Army Staff Sergeant Robert Bales took his first step toward financial ruin while on a second tour of duty in Iraq. The man now accused of killing at least 16 Afghan civilians agreed to repay more than $500,000 in mortgages on two properties he owned in Washington state.
It was 2006, when many Americans thought the rise in home prices would never end. Bales’s wife, Karilyn, was working as a project manager at Washington Mutual, whose later collapse would be the biggest U.S. bank failure in history. The Bales family found subprime lenders who financed their two homes on terms that included balloon payments and floating interest rates starting at 8 percent.
Six years later, the houses are worth $148,000 less than the initial loan amounts. The couple defaulted on one mortgage in 2009 and recently attempted to sell the second property for less than they owe on it. For Bales, 38, it was a double nightmare of being ensnared both in unpopular wars in Iraq and Afghanistan and a housing-market meltdown at home.
“It’s not an unfamiliar story, but it’s sad,” said Richard Eastern, a co-founder of Bellevue, Washington-based Washington Property Solutions, which negotiates short sales. “We’re going to send you off to war but we’re going to foreclose on your home.” He said many lenders offered loans they knew borrowers couldn’t repay. “And it’s not just soldiers, it’s everybody. We set them up.”
The scenario is especially common in an area of Washington (BEESWA) where almost half of property sales are either short sales or foreclosures, according to Washington Property Solutions.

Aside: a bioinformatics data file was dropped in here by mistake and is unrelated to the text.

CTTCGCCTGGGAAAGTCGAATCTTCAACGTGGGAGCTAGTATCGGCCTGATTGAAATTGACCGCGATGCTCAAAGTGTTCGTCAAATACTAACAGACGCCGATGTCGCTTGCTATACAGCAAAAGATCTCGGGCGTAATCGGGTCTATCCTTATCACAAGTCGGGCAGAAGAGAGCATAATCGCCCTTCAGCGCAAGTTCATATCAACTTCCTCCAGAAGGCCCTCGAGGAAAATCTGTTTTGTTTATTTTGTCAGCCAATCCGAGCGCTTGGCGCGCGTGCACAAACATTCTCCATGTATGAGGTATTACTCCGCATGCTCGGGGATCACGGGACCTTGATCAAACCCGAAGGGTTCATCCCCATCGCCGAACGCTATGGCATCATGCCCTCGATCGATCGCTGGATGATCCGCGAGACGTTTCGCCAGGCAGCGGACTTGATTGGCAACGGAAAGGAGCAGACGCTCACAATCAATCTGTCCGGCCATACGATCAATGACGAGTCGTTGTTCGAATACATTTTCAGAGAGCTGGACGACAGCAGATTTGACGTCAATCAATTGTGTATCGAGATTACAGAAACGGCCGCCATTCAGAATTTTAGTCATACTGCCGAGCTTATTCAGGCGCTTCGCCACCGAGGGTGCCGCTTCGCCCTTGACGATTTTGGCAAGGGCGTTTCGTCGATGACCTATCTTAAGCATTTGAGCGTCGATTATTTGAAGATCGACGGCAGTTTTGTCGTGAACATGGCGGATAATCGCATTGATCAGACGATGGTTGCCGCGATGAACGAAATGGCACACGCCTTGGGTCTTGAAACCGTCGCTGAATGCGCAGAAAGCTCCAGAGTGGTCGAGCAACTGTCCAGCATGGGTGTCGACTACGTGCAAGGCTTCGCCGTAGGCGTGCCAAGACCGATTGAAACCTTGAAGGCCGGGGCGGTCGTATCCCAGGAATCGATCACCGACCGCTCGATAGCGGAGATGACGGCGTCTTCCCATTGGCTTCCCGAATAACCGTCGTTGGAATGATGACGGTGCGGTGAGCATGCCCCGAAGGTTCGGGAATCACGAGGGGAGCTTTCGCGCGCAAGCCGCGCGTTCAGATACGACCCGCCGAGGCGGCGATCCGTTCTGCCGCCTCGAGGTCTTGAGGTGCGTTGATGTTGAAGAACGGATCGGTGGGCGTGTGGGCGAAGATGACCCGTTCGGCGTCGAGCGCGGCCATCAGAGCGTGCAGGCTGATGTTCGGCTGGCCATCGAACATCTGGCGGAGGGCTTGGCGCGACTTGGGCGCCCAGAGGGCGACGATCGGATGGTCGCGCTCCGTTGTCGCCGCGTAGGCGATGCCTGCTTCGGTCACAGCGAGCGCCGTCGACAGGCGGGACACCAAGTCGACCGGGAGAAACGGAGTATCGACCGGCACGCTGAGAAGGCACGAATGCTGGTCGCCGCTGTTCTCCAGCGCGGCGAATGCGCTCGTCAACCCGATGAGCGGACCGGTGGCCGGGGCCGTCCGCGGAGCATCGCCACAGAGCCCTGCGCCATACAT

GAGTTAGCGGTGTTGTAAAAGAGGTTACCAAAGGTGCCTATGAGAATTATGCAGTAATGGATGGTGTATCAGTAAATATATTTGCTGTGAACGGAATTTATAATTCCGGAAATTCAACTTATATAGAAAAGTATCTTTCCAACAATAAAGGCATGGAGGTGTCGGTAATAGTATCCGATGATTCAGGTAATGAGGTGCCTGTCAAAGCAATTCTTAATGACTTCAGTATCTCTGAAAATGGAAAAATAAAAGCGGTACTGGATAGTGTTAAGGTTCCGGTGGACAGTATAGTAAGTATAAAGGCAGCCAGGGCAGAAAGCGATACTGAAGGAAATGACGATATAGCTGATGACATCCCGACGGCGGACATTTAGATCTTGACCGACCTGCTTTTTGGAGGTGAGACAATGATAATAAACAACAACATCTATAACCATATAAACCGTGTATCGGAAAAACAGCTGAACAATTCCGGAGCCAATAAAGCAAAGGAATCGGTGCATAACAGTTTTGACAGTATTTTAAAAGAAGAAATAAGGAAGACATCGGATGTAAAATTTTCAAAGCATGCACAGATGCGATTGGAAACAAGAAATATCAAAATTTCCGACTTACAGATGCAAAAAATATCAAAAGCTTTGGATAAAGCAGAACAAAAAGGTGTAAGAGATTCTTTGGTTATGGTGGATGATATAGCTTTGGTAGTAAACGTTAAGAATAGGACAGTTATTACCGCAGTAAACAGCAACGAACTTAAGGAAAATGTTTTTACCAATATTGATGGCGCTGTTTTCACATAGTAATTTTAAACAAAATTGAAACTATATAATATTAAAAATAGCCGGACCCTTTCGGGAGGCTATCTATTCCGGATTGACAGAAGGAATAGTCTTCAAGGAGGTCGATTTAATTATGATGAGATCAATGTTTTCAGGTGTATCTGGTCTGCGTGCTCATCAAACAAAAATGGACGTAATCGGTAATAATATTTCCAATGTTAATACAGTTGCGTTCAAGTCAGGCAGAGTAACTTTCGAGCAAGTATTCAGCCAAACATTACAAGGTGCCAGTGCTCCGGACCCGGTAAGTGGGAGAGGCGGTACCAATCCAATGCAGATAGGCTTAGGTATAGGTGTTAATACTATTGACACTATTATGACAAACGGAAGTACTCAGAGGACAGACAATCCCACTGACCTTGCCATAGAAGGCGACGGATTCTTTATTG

Bales’s money problems went beyond mortgage debt, to the time when he worked in the financial-services industry, records show.
He owed an Ohio couple about $1.3 million in damages, plus interest, for defrauding them in 2000 when he served as their investment adviser, according to the Financial Industry Regulatory Authority, which oversees the industry.
An arbitrator found that Bales “engaged in fraud, breach of fiduciary duty, churning, unauthorized trading, and unsuitable investments,” according to a 2003 report on the FINRA web site. Bales, who grew up in Ohio, worked in the industry there from 1996 to 2000, according to FINRA records.
Bales never paid the money and the couple could never find him, one of the victims, Gary Liebschner told WCPO TV, the ABC affiliate in Cincinnati.
Emma Scanlan, an associate of John Henry Browne, who is defending Bales against the military’s current accusations, didn’t immediately respond to an e-mail seeking comment.
By the time the judgment was rendered, Bales had already joined the U.S. Army, having signed up less than two months after the Sept. 11 terrorist attacks. He served a total of three tours in Iraq and one in Afghanistan.
After the March 11 killings in southern Afghanistan, he was flown to a U.S. military prison in Fort Leavenworth, Kansas. The Army will probably file charges against him on March 22, Browne said in an interview yesterday.
Karilyn Bales said in a statement yesterday that what happened “was a terrible and heartbreaking tragedy.”
Browne has suggested the incident may be connected to a brain injury Bales suffered. The military has suggested Bales snapped under marital stress and the influence of alcohol, an account Browne disputes.